had infarct volumes comparable to the controls. The mice receiving lipoic
acid had higher neurologic scores in addition to smaller infarct volumes
compared to the placebo group.

Ginkgo and alpha-lipoic acid may be helpful for humans at risk of
thrombotic stroke. Caution might be exercised when considering taking high
doses of ginkgo by someone at risk for hemorrhagic stroke.

Stroke (Ischemic, thrombotic, embolic)

A revolutionary improvement has occurred in the treatment of ischemic
strokes, yet health care providers still do not treat stroke as
aggressively as they do heart attack. Many therapies that are proven to
work are not made available to the acute stroke patient presenting in the
emergency room. Development of computerized tomography (CT) and Doppler
ultrasonography has made radical changes in early diagnosis of ischemic
and hemorrhagic strokes. These advances have resulted in declines in
stroke mortality. In the 1980s, the development of MRI imaging further
improved evaluation of persons with cerebrovascular disease. Then in the
1990s came conclusive evidence that specialized stroke centers for more
immediate and intensive treatment, combined with educating the public that
time to treatment decreases mortality and improves outcome for stroke,
further decreased the incidence of death associated with all types of
strokes. Oral anticoagulants and aspirin, as well as natural supplements,
are demonstrated to be very effective in diminishing the risk of a stroke.

The FDA approved the use of a tissue plasminogen activator (t-PA) in June
1996 to treat strokes. t-PA had already been approved to dissolve clots
that occurred in the coronary arteries (acute heart attack), but the FDA
delayed approving t-PA to treat ischemic stroke for many years. Millions
of cases of death and permanent paralysis occurred because of the FDA's
delay in approving t-PA in treating stroke caused by abnormal blood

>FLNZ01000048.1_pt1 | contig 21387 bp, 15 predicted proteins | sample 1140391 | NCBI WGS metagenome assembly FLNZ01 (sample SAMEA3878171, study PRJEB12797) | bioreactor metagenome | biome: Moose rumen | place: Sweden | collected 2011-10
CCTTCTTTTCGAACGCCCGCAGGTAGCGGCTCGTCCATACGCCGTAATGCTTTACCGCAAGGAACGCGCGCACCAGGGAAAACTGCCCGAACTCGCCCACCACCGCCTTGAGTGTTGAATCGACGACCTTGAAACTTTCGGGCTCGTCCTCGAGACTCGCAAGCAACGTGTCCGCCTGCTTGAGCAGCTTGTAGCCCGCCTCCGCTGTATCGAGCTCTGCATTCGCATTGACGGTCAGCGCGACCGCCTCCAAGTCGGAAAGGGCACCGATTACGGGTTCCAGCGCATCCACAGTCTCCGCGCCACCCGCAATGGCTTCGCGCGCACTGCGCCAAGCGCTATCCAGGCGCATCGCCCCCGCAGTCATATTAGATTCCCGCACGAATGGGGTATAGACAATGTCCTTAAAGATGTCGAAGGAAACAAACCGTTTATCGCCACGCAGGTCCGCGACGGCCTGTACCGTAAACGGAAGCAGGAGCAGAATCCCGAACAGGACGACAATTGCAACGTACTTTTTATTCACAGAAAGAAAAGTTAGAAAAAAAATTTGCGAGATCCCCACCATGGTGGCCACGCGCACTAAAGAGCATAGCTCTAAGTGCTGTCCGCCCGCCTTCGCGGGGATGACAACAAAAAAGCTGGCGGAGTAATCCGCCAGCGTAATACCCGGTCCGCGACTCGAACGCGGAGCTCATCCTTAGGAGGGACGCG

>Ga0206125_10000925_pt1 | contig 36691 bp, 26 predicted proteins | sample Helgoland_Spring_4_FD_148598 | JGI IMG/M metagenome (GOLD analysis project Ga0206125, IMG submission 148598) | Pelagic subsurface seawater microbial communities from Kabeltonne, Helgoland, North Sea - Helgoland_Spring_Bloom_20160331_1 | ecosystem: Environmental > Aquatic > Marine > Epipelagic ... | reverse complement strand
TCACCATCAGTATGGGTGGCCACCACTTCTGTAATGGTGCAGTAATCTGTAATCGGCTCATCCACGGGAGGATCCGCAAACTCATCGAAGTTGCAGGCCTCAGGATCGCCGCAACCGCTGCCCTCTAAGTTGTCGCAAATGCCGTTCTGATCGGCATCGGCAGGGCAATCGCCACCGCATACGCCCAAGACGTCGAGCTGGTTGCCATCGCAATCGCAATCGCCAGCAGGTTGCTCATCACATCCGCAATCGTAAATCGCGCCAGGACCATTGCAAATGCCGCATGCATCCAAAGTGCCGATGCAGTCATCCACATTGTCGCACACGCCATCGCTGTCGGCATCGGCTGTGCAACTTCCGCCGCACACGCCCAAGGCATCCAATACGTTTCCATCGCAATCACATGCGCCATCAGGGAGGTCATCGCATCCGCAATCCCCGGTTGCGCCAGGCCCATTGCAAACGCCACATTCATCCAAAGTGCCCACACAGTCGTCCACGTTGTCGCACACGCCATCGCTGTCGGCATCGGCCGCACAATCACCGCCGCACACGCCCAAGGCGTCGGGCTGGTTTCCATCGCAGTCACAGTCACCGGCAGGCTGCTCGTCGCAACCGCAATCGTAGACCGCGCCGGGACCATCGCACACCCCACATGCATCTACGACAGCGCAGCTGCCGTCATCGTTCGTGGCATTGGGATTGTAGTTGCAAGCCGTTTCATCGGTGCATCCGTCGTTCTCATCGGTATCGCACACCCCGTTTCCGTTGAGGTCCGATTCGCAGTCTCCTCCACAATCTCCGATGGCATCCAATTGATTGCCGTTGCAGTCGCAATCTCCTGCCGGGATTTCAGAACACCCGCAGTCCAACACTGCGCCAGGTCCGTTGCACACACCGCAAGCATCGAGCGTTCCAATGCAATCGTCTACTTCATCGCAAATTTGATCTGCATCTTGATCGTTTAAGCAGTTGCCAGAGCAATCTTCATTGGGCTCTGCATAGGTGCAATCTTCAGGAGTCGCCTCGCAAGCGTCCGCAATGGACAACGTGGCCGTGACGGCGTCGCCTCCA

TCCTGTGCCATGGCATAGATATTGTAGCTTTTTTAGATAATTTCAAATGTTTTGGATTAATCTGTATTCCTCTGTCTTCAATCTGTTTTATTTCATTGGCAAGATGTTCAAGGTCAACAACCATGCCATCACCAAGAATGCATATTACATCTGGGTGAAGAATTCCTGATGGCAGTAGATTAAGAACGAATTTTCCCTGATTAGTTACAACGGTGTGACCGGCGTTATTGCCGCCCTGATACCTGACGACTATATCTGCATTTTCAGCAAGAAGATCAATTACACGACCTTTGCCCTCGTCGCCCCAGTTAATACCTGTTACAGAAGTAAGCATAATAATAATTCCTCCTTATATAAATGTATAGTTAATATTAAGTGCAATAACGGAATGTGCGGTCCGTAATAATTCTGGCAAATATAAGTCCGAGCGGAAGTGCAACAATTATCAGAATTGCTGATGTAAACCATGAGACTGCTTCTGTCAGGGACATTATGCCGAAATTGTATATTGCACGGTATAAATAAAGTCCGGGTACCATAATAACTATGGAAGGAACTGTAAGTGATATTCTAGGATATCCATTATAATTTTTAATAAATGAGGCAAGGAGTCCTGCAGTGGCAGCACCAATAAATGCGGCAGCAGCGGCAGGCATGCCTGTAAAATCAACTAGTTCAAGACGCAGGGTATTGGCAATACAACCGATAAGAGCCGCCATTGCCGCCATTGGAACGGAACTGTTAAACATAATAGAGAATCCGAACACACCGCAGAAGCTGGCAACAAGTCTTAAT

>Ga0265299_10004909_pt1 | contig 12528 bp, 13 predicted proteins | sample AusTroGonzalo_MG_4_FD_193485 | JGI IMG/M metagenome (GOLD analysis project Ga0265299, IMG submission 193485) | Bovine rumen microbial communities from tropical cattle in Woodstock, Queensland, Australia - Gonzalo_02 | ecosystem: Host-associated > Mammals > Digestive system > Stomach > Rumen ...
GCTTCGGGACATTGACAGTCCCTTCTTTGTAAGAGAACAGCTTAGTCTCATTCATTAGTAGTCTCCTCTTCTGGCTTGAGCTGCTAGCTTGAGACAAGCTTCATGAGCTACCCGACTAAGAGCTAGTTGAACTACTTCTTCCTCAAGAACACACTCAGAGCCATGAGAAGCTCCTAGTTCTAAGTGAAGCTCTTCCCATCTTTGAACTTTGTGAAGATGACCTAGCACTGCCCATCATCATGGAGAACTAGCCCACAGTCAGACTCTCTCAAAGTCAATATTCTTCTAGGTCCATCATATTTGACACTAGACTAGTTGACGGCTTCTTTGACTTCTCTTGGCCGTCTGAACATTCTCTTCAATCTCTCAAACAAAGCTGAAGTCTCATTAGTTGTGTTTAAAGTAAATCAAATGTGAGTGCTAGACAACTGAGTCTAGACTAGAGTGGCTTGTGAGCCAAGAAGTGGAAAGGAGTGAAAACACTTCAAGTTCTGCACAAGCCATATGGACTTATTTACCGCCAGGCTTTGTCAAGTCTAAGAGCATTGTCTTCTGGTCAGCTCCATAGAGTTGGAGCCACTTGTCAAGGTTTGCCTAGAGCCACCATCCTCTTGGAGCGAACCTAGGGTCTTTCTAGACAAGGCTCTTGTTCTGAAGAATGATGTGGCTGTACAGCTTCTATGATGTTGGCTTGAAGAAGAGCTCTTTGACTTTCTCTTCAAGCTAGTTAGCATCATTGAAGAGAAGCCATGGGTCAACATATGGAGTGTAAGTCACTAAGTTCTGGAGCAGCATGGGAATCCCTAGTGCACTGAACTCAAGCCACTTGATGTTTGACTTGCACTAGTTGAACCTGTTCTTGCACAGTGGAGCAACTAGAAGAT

clotting in the brain's arteries. Physicians affiliated with the Life
Extension Foundation were using t-PA in emergency rooms to treat ischemic
stroke years before the FDA gave its official seal of approval.


Super Alpha-Lipoic Acid

In recent years, scientists have found that a method of nerve cell death
in stroke and neurodegenerative disorders such as Parkinson's disease and
Huntington's disease is excitotoxicity (excessive activation) of NMDA
receptors, and the subsequent generation of nitric oxide, free radical
induced lipid peroxidation, aberrantly increased calcium concentrations,
and mitochondrial dysfunction leading to depleted energy supplies.

There is evidence that depletion of reduced glutathione makes neurons more
susceptible to excitotoxicity, and that intact mitochondrial function is
essential for neuronal resistance to excitotoxic attack. It is believed,
for example, that reduced levels of the energy currency of the cell (ATP)
that accompanies loss of mitochondrial function causes depolarization of
neuronal membrane, which exposes NMDA receptors to excessive levels of
glutamate. The resulting neurohormonal cascade leads, in many cases, to
the death of neurons in the brain, and central and peripheral nervous
Scientists have been trying to develop anti-excitotoxic therapies that are